Skip to main content

Getting faster Jekyll builds with caching in plugins

This website is a static site built with Jekyll, and recently I overhauled the process for generating the site. This should be invisible if you’re just a reader, but it makes a big difference to me – like any software project, I’d accumulated cruft and complexity, and it was time to sweep that all away. The new process is simpler and should be easier to debug when stuff breaks. Yay!

One of my goals was making the site faster to build. This site is pretty small, modern computers are silly fast, and yet I was still waiting at least a minute for builds with a warm cache. I was sure it could be faster! So I tried to find ways to speed up the build process.

I found two bits of low-hanging fruit that could be useful additions to a lot of Jekyll sites.

Use the Jekyll Cache API

I’ve written quite a few Jekyll plugins which I keep in my _plugins folder.

Most of these are various text processing functions that always return the same output for the same input. For example, I have one plugin that adds non-breaking spaces to my rendered HTML, and it always adds the same set of spaces.

This makes my plugins a good fit for Jekyll 4’s caching API, which allows me to cache the expensive computation in my plugins. The API is quite nice: you create an instance of Jekyll::Cache, then you call getset(key). If key is already in the cache, it returns the cached value; if not, it runs the expensive computation once and stores the value in the cache.

Here’s an example:

def cache
  @@cache ||='AddNonBreakingSpaces')

def add_non_breaking_spaces(markdown)
  cache.getset(markdown) do

In this code, expensive_add_non_breaking_spaces_method will only be called once, and then cached until the Markdown changes or the cache is cleared.

The cache is cleared every time you change _config.yml or you run Jekyll with a different verb, e.g. build or serve. This makes it easy to see the impact that caching is having – make a change to _config.yml, then run jekyll build twice. The first build will run with a cold cache, the second with a warm cache. The difference is the speedup you get from caching.

In this site, adding caching to my plugins speeds up the build from ~6s to ~1.5s. That’s 4× faster!

Add caching to the built-in Jekyll filters

I did some testing with jekyll build --profile to find which pages were taking the most build time, and I discovered that the built-in smartify filter was taking a big chunk of the build time. This is a filter which converts "straight quotes" into “curly quotes”.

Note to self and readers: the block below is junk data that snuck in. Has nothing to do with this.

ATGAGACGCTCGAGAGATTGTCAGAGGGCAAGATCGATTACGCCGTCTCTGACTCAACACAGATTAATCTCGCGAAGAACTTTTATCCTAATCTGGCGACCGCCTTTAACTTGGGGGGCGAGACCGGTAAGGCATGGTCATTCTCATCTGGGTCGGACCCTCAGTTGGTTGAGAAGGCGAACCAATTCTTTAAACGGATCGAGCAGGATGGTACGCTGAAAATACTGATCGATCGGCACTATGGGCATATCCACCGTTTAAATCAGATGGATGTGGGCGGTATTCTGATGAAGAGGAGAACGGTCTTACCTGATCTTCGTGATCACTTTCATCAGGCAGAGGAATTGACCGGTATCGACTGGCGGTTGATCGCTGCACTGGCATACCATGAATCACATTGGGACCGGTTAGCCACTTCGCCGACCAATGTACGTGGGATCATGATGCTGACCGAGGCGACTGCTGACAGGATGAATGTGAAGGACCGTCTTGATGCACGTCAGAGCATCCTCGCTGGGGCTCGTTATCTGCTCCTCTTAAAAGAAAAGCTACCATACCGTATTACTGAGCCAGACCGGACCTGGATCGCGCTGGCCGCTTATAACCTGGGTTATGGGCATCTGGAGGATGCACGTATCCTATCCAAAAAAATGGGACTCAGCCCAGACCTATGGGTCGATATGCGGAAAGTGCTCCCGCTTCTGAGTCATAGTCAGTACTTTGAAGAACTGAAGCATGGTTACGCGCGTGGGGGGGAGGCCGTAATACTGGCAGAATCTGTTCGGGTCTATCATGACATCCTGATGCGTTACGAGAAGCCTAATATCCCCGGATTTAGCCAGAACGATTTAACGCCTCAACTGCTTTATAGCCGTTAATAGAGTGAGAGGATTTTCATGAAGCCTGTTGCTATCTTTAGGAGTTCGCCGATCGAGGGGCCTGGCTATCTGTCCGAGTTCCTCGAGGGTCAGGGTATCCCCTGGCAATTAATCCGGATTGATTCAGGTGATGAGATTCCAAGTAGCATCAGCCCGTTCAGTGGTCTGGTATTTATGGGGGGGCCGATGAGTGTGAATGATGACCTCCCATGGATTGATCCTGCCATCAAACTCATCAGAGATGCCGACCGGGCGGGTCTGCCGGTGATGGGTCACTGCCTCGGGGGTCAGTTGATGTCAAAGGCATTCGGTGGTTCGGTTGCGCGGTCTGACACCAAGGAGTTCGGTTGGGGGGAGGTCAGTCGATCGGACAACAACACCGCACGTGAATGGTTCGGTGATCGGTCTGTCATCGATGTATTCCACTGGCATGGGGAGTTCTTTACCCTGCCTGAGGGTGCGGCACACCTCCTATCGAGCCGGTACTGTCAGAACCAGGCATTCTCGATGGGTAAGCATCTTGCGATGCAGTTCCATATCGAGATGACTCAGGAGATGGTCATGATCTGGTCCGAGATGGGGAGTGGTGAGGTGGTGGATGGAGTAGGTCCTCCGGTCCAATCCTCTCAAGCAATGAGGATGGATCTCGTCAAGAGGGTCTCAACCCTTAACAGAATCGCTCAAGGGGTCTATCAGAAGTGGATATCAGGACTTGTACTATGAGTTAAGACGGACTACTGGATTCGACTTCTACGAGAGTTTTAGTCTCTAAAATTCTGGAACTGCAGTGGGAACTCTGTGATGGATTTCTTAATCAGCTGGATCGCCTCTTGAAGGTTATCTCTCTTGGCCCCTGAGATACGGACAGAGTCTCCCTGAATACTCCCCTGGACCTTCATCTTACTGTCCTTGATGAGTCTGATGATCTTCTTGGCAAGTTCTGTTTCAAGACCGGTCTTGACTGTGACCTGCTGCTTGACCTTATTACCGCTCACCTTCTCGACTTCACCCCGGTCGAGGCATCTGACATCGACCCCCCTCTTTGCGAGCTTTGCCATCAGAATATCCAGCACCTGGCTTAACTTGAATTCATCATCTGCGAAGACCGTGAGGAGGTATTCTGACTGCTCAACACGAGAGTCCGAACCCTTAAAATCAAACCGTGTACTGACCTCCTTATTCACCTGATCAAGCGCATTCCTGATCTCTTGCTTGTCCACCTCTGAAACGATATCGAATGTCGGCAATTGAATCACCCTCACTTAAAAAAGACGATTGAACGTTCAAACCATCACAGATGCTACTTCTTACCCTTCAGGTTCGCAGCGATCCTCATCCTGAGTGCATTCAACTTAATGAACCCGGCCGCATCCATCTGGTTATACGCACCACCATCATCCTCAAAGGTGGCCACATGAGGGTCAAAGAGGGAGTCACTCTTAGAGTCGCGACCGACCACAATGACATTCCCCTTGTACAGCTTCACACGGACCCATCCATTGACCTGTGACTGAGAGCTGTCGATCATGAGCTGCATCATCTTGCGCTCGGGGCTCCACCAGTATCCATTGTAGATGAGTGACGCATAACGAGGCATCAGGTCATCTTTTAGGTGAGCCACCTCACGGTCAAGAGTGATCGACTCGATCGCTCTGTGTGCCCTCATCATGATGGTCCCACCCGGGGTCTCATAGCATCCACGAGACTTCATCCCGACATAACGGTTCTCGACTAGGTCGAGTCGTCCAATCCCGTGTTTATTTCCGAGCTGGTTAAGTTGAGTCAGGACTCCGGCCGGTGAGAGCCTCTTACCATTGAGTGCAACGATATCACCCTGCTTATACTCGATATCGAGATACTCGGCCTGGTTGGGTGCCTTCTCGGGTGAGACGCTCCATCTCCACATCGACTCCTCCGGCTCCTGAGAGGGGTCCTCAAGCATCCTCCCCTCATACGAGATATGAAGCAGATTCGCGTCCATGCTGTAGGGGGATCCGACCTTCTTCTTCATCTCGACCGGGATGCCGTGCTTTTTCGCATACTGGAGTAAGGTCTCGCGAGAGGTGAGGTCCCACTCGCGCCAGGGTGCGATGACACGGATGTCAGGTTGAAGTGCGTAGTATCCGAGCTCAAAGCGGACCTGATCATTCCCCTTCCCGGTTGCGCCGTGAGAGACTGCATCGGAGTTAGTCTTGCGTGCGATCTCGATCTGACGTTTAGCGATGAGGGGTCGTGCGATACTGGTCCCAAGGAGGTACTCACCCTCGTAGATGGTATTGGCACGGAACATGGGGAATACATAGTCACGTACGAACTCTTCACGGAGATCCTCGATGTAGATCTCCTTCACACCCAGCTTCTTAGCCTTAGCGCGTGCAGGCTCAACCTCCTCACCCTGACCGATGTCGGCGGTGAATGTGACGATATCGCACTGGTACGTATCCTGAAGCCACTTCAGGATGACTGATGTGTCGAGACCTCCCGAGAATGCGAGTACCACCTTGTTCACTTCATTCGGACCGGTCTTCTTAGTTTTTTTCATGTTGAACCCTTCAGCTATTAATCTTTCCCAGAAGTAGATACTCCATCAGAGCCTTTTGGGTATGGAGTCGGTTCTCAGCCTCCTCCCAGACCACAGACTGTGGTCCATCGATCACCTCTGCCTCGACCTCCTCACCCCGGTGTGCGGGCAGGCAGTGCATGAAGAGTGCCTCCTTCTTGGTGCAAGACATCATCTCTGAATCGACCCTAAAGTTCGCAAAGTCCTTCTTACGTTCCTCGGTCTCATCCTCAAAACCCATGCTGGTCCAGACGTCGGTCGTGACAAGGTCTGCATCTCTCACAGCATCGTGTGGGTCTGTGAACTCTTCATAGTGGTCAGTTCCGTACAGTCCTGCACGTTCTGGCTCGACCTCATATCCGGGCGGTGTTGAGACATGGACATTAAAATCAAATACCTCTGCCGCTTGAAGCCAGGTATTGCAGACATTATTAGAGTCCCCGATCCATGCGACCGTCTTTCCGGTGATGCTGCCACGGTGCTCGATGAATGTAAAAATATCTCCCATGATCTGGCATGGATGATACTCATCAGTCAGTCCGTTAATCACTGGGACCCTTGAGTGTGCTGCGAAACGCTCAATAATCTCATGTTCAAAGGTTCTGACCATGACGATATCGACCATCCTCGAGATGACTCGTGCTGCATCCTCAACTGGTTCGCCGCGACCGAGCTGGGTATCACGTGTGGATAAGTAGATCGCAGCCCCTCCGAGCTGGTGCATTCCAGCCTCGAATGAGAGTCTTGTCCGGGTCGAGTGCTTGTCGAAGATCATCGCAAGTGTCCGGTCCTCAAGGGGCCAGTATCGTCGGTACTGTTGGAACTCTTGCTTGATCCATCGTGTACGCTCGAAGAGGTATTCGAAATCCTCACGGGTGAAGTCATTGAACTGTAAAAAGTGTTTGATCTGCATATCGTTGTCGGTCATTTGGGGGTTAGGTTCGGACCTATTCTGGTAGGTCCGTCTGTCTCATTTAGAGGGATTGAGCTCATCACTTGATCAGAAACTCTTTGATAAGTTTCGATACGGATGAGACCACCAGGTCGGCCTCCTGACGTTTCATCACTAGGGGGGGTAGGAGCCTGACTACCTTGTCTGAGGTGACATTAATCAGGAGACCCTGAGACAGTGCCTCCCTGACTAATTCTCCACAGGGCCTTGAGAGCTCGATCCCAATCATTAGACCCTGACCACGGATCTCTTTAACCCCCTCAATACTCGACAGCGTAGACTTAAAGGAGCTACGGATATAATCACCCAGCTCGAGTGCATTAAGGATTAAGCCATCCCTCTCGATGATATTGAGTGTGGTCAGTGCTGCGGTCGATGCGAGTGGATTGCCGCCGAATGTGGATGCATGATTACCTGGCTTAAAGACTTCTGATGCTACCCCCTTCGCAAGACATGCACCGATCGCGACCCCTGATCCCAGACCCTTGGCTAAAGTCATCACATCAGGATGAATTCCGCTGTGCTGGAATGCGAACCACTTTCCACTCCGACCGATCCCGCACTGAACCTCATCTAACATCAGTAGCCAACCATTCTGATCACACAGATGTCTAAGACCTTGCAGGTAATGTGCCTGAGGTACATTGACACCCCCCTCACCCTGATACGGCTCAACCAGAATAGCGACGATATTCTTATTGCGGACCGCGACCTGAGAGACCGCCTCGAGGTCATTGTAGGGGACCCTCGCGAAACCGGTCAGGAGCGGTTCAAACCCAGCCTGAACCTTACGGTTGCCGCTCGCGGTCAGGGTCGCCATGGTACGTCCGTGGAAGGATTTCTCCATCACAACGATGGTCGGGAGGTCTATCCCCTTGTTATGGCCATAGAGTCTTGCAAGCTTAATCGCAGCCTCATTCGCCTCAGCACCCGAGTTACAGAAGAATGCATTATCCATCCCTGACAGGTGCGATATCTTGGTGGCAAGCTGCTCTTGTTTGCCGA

I use this filter in a lot of places (individual posts, index pages, the RSS feed) and it’s another good fit for the caching API – adding curly quotes to a piece of text will always return the same result.

There are two ways you could add caching to the smartify filter:

I think both approaches are fine, and it just depends on which style you prefer. In this case, I slightly prefer the second approach, so I added a “cached smartify” plugin to my _plugins folder. This overrides the existing smartify filter and replaces it with a cached version. I can continue to use smartify in my templates as before, and enjoy a nice speedup:

# cached_smartify.rb
module Jekyll
  module Filters
    alias builtin_smartify smartify
    def smartify_cache
      @@smartify_cache ||='Smartify')

    # Like the builtin smartify filter, but faster.
    def smartify(input)
      smartify_cache.getset(input) do

In my book tracker, adding caching to the smartify filter speeds up the build from ~1.8s to ~0.8s. Nice!


The last time I refactored the site build, it felt pretty fast. Over time, I’ve gradually made changes that slowed it down, and it was feeling pretty sluggish. I didn’t think to record precise timings before I started the refactor, but I know I sometimes had to wait tens of seconds for a build to run.

Now this site takes ~1.5s to build (with a warm cache). It doesn’t exactly feel “fast”, but it doesn’t feel slow any more. I’m sure I could wring out more speed if I really tried, but this is already a big improvement and fast enough for now.

A lot of the improvements came from simplifying the build system, and deleting a bunch of custom code that was causing slowness. The Jekyll caching is only part of the speedup, but it’s the improvement most likely to be applicable to other Jekyll sites.

When the site is slow, I get frustrated, bored, and tend to find excuses not to write anything. When the site is fast, I enjoy working on it and I’m more likely to write new stuff. One of my goals for this year is to spend more time on my writing, and making it more pleasant to write is a good step in that direction.